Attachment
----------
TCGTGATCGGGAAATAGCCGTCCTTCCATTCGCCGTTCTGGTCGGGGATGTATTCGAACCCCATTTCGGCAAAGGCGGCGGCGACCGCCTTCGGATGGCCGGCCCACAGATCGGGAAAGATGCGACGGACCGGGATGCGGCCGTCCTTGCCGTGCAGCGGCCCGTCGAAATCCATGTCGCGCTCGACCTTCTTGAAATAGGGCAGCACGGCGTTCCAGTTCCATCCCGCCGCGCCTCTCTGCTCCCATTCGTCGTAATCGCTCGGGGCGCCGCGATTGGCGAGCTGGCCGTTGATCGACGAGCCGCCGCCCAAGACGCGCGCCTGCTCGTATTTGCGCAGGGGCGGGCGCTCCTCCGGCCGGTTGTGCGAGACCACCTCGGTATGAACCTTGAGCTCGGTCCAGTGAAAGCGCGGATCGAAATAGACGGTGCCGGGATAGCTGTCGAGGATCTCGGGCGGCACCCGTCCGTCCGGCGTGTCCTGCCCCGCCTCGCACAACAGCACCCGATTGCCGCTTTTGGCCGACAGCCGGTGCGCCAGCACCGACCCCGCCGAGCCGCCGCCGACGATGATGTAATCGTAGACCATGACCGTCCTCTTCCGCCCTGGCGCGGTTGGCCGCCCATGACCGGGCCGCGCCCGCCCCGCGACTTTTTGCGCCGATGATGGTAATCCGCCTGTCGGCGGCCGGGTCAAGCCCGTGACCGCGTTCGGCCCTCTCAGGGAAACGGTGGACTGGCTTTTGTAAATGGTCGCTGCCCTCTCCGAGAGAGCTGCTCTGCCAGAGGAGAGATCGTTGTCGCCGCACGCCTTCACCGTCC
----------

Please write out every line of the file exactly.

TCGTGATCGGGAAATAGCCGTCCTTCCATTCGCCGTTCTGGTCGGGGATGTATTCGAACCCCATTTCGGCAAAGGCGGCGGCGACCGCCTTCGGATGGCCGGCCCACAGATCGGGAAAGATGCGACGGACCGGGATGCGGCCGTCCTTGCCGTGCAGCGGCCCGTCGAAATCCATGTCGCGCTCGACCTTCTTGAAATAGGGCAGCACGGCGTTCCAGTTCCATCCCGCCGCGCCTCTCTGCTCCCATTCGTCGTAATCGCTCGGGGCGCCGCGATTGGCGAGCTGGCCGTTGATCGACGAGCCGCCGCCCAAGACGCGCGCCTGCTCGTATTTGCGCAGGGGCGGGCGCTCCTCCGGCCGGTTGTGCGAGACCACCTCGGTATGAACCTTGAGCTCGGTCCAGTGAAAGCGCGGATCGAAATAGACGGTGCCGGGATAGCTGTCGAGGATCTCGGGCGGCACCCGTCCGTCCGGCGTGTCCTGCCCCGCCTCGCACAACAGCACCCGATTGCCGCTTTTGGCCGACAGCCGGTGCGCCAGCACCGACCCCGCCGAGCCGCCGCCGACGATGATGTAATCGTAGACCATGACCGTCCTCTTCCGCCCTGGCGCGGTTGGCCGCCCATGACCGGGCCGCGCCCGCCCCGCGACTTTTTGCGCCGATGATGGTAATCCGCCTGTCGGCGGCCGGGTCAAGCCCGTGACCGCGTTCGGCCCTCTCAGGGAAACGGTGGACTGGCTTTTGTAAATGGTCGCTGCCCTCTCCGAGAGAGCTGCTCTGCCAGAGGAGAGATCGTTGTCGCCGCACGCCTTCACCGTCC